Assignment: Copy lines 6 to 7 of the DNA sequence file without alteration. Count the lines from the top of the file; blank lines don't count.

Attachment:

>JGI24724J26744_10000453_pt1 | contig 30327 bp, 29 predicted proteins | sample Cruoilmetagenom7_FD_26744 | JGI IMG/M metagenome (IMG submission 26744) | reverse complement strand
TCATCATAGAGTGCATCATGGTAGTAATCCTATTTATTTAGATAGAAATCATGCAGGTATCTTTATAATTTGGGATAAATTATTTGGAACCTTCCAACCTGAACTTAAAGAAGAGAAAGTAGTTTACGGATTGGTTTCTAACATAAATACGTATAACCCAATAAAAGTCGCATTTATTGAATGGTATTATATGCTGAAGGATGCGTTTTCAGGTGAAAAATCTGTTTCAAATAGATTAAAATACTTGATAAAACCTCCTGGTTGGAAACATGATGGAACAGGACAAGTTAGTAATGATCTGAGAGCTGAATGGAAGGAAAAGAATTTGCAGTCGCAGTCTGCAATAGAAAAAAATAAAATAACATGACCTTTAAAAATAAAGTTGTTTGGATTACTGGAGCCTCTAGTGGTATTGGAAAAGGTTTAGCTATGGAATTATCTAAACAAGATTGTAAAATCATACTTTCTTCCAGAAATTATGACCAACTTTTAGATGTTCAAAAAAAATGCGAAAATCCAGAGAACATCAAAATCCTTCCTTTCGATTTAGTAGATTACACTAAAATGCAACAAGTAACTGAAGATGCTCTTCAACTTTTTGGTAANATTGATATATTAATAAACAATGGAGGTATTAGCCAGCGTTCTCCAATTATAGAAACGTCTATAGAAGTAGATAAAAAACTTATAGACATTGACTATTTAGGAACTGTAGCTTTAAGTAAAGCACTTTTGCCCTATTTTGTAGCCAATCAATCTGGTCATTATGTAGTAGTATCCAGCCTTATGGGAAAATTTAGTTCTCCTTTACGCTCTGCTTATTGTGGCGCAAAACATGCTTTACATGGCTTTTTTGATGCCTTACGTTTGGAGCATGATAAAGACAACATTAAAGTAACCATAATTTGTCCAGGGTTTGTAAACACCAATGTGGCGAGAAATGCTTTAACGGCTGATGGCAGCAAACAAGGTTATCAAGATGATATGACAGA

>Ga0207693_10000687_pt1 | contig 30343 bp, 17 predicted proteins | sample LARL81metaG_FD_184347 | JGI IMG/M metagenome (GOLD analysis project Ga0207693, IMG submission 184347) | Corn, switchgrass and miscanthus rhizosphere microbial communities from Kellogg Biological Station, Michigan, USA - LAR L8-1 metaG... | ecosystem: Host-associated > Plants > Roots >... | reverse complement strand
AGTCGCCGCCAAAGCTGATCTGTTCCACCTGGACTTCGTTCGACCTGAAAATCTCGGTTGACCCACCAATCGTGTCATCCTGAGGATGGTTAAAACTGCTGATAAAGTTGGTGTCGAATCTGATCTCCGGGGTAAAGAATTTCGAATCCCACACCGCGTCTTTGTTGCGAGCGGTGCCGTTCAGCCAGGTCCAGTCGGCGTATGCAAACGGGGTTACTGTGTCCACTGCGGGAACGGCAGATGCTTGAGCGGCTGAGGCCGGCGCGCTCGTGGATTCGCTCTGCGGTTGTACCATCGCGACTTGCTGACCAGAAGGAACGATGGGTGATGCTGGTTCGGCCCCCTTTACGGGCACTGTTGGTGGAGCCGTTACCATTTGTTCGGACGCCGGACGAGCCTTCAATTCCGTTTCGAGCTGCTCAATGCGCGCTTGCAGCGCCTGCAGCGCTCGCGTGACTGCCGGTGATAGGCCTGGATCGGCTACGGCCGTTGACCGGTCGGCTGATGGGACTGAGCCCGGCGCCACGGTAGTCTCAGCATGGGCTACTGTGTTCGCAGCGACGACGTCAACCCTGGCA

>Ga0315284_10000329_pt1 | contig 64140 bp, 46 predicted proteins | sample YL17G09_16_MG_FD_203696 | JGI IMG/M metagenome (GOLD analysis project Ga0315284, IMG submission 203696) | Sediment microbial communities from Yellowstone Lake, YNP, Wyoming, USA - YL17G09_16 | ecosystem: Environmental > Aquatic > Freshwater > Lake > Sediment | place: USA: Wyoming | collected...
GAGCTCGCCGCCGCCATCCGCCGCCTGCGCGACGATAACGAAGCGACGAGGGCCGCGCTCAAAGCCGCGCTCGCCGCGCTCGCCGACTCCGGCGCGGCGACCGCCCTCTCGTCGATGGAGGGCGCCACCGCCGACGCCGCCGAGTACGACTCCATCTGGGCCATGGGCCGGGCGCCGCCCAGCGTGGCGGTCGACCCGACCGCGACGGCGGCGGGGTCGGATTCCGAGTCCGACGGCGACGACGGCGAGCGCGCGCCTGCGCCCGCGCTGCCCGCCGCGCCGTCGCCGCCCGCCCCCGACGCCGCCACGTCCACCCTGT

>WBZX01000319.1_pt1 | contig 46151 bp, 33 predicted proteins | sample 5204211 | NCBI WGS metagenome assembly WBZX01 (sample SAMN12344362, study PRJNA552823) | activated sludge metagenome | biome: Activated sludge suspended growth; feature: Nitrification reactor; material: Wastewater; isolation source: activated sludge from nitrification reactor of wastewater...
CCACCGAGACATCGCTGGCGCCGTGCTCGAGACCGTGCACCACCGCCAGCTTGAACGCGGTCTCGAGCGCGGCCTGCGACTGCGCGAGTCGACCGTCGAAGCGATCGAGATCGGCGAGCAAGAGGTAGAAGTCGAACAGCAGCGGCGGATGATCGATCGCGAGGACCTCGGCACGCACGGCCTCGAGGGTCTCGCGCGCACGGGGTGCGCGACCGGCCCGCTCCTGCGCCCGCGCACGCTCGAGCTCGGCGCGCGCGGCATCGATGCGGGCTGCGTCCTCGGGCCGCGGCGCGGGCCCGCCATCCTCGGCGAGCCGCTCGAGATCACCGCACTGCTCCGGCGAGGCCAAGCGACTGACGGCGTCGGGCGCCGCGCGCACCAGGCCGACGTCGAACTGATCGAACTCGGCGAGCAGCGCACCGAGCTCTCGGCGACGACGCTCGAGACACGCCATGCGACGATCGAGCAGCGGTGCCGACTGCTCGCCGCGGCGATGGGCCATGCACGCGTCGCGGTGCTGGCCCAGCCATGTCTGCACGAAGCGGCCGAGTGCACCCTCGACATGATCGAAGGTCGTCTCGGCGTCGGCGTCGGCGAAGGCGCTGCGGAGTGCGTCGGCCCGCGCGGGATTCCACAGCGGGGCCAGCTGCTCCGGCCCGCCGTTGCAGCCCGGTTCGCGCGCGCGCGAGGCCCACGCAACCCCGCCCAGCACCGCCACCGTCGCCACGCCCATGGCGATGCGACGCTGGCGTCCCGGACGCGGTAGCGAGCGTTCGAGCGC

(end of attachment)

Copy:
GAGCTCGCCGCCGCCATCCGCCGCCTGCGCGACGATAACGAAGCGACGAGGGCCGCGCTCAAAGCCGCGCTCGCCGCGCTCGCCGACTCCGGCGCGGCGACCGCCCTCTCGTCGATGGAGGGCGCCACCGCCGACGCCGCCGAGTACGACTCCATCTGGGCCATGGGCCGGGCGCCGCCCAGCGTGGCGGTCGACCCGACCGCGACGGCGGCGGGGTCGGATTCCGAGTCCGACGGCGACGACGGCGAGCGCGCGCCTGCGCCCGCGCTGCCCGCCGCGCCGTCGCCGCCCGCCCCCGACGCCGCCACGTCCACCCTGT

>WBZX01000319.1_pt1 | contig 46151 bp, 33 predicted proteins | sample 5204211 | NCBI WGS metagenome assembly WBZX01 (sample SAMN12344362, study PRJNA552823) | activated sludge metagenome | biome: Activated sludge suspended growth; feature: Nitrification reactor; material: Wastewater; isolation source: activated sludge from nitrification reactor of wastewater...